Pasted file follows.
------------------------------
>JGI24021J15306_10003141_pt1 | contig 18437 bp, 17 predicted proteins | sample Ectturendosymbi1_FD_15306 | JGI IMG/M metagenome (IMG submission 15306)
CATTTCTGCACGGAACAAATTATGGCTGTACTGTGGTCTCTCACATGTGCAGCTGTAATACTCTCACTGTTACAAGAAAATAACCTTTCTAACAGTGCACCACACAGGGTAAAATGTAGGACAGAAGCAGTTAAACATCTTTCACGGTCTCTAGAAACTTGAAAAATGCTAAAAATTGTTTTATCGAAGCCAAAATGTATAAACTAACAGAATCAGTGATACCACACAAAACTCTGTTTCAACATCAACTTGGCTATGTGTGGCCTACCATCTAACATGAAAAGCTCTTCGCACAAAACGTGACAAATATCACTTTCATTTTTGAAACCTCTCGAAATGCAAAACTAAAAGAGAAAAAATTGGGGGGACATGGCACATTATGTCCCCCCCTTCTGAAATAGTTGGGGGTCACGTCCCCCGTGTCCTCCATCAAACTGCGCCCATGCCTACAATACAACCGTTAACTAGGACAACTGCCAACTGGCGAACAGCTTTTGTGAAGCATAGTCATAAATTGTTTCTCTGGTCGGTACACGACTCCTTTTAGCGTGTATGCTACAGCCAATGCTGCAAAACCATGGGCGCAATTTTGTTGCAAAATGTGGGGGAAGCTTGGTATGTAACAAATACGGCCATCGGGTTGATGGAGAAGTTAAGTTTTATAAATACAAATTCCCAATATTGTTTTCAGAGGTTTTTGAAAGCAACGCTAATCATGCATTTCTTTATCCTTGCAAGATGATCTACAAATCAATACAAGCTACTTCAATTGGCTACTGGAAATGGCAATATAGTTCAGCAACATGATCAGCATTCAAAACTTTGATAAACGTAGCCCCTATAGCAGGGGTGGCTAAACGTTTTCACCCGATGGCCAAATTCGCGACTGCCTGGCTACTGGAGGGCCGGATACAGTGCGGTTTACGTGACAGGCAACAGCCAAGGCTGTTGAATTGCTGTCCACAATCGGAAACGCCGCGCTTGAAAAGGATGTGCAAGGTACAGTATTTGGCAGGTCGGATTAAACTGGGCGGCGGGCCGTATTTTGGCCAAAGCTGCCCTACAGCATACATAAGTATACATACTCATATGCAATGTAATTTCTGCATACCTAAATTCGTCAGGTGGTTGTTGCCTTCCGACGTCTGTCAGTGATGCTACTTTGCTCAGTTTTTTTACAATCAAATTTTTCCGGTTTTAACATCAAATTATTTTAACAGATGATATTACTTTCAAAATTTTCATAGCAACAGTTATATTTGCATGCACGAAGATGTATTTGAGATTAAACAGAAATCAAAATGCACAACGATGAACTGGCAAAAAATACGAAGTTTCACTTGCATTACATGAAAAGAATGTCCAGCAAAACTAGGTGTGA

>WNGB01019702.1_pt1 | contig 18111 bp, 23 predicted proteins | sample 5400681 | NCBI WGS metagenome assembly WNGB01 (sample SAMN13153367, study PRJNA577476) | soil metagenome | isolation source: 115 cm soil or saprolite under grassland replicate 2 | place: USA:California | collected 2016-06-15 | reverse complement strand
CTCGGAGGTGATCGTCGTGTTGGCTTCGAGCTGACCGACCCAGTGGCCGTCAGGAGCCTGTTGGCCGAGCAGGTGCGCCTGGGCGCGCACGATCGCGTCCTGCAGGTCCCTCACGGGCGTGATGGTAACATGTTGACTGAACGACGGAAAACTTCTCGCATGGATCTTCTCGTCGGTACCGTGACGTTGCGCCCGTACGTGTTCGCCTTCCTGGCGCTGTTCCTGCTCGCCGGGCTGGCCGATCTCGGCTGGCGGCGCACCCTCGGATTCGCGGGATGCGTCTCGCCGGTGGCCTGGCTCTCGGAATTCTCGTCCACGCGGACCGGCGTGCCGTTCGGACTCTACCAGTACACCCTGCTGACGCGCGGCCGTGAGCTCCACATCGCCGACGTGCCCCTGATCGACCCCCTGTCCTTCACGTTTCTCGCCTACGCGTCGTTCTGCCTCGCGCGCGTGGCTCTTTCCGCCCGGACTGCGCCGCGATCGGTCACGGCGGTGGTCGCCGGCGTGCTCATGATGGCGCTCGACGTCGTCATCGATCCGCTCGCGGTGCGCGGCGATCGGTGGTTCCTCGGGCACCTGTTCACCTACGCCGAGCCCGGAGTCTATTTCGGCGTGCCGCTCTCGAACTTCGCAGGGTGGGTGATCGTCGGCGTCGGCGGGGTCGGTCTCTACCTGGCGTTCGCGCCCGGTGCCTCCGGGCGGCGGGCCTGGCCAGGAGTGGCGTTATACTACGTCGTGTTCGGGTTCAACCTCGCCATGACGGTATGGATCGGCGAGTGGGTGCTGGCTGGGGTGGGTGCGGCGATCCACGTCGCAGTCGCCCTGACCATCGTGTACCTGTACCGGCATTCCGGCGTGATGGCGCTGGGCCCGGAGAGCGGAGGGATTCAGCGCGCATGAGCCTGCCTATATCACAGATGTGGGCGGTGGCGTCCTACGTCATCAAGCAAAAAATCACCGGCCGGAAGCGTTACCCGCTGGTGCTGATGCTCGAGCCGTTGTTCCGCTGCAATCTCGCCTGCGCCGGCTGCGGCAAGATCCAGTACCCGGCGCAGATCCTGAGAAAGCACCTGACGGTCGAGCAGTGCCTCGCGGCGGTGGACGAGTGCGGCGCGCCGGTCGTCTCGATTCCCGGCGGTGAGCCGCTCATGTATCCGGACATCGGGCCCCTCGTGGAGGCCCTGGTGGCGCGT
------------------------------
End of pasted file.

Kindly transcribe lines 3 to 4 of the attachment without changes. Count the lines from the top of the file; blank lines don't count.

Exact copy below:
>WNGB01019702.1_pt1 | contig 18111 bp, 23 predicted proteins | sample 5400681 | NCBI WGS metagenome assembly WNGB01 (sample SAMN13153367, study PRJNA577476) | soil metagenome | isolation source: 115 cm soil or saprolite under grassland replicate 2 | place: USA:California | collected 2016-06-15 | reverse complement strand
CTCGGAGGTGATCGTCGTGTTGGCTTCGAGCTGACCGACCCAGTGGCCGTCAGGAGCCTGTTGGCCGAGCAGGTGCGCCTGGGCGCGCACGATCGCGTCCTGCAGGTCCCTCACGGGCGTGATGGTAACATGTTGACTGAACGACGGAAAACTTCTCGCATGGATCTTCTCGTCGGTACCGTGACGTTGCGCCCGTACGTGTTCGCCTTCCTGGCGCTGTTCCTGCTCGCCGGGCTGGCCGATCTCGGCTGGCGGCGCACCCTCGGATTCGCGGGATGCGTCTCGCCGGTGGCCTGGCTCTCGGAATTCTCGTCCACGCGGACCGGCGTGCCGTTCGGACTCTACCAGTACACCCTGCTGACGCGCGGCCGTGAGCTCCACATCGCCGACGTGCCCCTGATCGACCCCCTGTCCTTCACGTTTCTCGCCTACGCGTCGTTCTGCCTCGCGCGCGTGGCTCTTTCCGCCCGGACTGCGCCGCGATCGGTCACGGCGGTGGTCGCCGGCGTGCTCATGATGGCGCTCGACGTCGTCATCGATCCGCTCGCGGTGCGCGGCGATCGGTGGTTCCTCGGGCACCTGTTCACCTACGCCGAGCCCGGAGTCTATTTCGGCGTGCCGCTCTCGAACTTCGCAGGGTGGGTGATCGTCGGCGTCGGCGGGGTCGGTCTCTACCTGGCGTTCGCGCCCGGTGCCTCCGGGCGGCGGGCCTGGCCAGGAGTGGCGTTATACTACGTCGTGTTCGGGTTCAACCTCGCCATGACGGTATGGATCGGCGAGTGGGTGCTGGCTGGGGTGGGTGCGGCGATCCACGTCGCAGTCGCCCTGACCATCGTGTACCTGTACCGGCATTCCGGCGTGATGGCGCTGGGCCCGGAGAGCGGAGGGATTCAGCGCGCATGAGCCTGCCTATATCACAGATGTGGGCGGTGGCGTCCTACGTCATCAAGCAAAAAATCACCGGCCGGAAGCGTTACCCGCTGGTGCTGATGCTCGAGCCGTTGTTCCGCTGCAATCTCGCCTGCGCCGGCTGCGGCAAGATCCAGTACCCGGCGCAGATCCTGAGAAAGCACCTGACGGTCGAGCAGTGCCTCGCGGCGGTGGACGAGTGCGGCGCGCCGGTCGTCTCGATTCCCGGCGGTGAGCCGCTCATGTATCCGGACATCGGGCCCCTCGTGGAGGCCCTGGTGGCGCGT